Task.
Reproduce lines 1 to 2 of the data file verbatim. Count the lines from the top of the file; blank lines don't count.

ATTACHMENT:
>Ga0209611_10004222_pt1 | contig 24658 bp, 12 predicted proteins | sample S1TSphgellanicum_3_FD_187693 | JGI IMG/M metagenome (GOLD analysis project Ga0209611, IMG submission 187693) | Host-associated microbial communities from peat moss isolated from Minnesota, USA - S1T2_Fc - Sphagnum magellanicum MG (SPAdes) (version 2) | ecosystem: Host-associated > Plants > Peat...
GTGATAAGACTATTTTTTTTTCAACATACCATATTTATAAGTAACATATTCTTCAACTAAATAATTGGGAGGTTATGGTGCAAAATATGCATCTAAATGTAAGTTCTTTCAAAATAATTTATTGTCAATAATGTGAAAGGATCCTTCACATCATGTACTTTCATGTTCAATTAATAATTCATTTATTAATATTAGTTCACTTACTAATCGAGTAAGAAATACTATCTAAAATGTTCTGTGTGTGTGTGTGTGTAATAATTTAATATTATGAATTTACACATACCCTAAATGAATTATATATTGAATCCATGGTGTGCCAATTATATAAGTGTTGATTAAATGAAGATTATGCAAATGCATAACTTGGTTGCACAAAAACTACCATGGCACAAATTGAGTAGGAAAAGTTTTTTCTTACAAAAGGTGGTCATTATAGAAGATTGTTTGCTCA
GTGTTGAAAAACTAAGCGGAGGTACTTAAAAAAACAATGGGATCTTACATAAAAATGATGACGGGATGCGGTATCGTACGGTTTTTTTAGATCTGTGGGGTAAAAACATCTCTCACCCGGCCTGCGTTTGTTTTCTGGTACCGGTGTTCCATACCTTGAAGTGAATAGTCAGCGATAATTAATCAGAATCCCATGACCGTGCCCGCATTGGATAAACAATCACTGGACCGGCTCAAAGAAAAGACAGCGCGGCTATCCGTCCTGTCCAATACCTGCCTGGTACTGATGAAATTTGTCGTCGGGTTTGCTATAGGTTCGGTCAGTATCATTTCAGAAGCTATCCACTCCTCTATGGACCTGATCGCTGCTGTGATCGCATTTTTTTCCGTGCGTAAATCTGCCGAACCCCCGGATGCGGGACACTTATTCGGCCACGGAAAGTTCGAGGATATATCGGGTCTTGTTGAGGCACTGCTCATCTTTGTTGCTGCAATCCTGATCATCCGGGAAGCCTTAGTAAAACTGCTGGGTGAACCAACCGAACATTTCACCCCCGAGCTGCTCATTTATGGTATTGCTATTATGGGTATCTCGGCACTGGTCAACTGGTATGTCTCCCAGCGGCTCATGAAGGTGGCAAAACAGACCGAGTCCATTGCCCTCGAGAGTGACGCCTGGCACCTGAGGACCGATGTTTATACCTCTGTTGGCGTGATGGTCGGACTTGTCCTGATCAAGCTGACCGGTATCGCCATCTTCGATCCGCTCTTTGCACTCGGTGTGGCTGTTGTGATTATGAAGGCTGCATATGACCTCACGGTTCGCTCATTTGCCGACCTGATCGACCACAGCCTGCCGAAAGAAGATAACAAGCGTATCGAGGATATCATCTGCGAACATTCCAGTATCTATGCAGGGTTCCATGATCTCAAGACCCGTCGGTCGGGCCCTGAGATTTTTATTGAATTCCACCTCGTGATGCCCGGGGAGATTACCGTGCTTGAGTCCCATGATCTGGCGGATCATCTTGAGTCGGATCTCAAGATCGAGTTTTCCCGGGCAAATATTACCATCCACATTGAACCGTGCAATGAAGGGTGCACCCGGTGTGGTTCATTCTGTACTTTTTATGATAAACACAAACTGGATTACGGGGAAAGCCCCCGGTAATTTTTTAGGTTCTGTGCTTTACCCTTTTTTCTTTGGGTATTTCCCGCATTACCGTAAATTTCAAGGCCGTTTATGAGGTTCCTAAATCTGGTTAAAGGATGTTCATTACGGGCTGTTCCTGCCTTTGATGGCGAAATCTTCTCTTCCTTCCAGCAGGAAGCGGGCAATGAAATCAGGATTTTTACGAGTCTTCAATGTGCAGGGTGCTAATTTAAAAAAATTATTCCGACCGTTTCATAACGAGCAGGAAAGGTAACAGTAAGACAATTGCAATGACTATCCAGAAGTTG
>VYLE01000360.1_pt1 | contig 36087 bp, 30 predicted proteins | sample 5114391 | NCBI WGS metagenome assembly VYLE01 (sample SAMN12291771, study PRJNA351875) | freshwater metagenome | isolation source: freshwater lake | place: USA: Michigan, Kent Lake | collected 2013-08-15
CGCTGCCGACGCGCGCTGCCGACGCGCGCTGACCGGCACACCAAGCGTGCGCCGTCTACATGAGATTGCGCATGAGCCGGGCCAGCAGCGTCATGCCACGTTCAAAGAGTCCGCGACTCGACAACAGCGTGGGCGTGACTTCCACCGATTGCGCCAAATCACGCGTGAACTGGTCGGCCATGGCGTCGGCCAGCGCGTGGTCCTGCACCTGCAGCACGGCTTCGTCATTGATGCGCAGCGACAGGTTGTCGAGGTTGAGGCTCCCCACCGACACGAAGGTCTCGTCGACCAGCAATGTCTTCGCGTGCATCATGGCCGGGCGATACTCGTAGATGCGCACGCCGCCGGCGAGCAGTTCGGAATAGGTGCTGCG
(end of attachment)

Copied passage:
>Ga0209611_10004222_pt1 | contig 24658 bp, 12 predicted proteins | sample S1TSphgellanicum_3_FD_187693 | JGI IMG/M metagenome (GOLD analysis project Ga0209611, IMG submission 187693) | Host-associated microbial communities from peat moss isolated from Minnesota, USA - S1T2_Fc - Sphagnum magellanicum MG (SPAdes) (version 2) | ecosystem: Host-associated > Plants > Peat...
GTGATAAGACTATTTTTTTTTCAACATACCATATTTATAAGTAACATATTCTTCAACTAAATAATTGGGAGGTTATGGTGCAAAATATGCATCTAAATGTAAGTTCTTTCAAAATAATTTATTGTCAATAATGTGAAAGGATCCTTCACATCATGTACTTTCATGTTCAATTAATAATTCATTTATTAATATTAGTTCACTTACTAATCGAGTAAGAAATACTATCTAAAATGTTCTGTGTGTGTGTGTGTGTAATAATTTAATATTATGAATTTACACATACCCTAAATGAATTATATATTGAATCCATGGTGTGCCAATTATATAAGTGTTGATTAAATGAAGATTATGCAAATGCATAACTTGGTTGCACAAAAACTACCATGGCACAAATTGAGTAGGAAAAGTTTTTTCTTACAAAAGGTGGTCATTATAGAAGATTGTTTGCTCA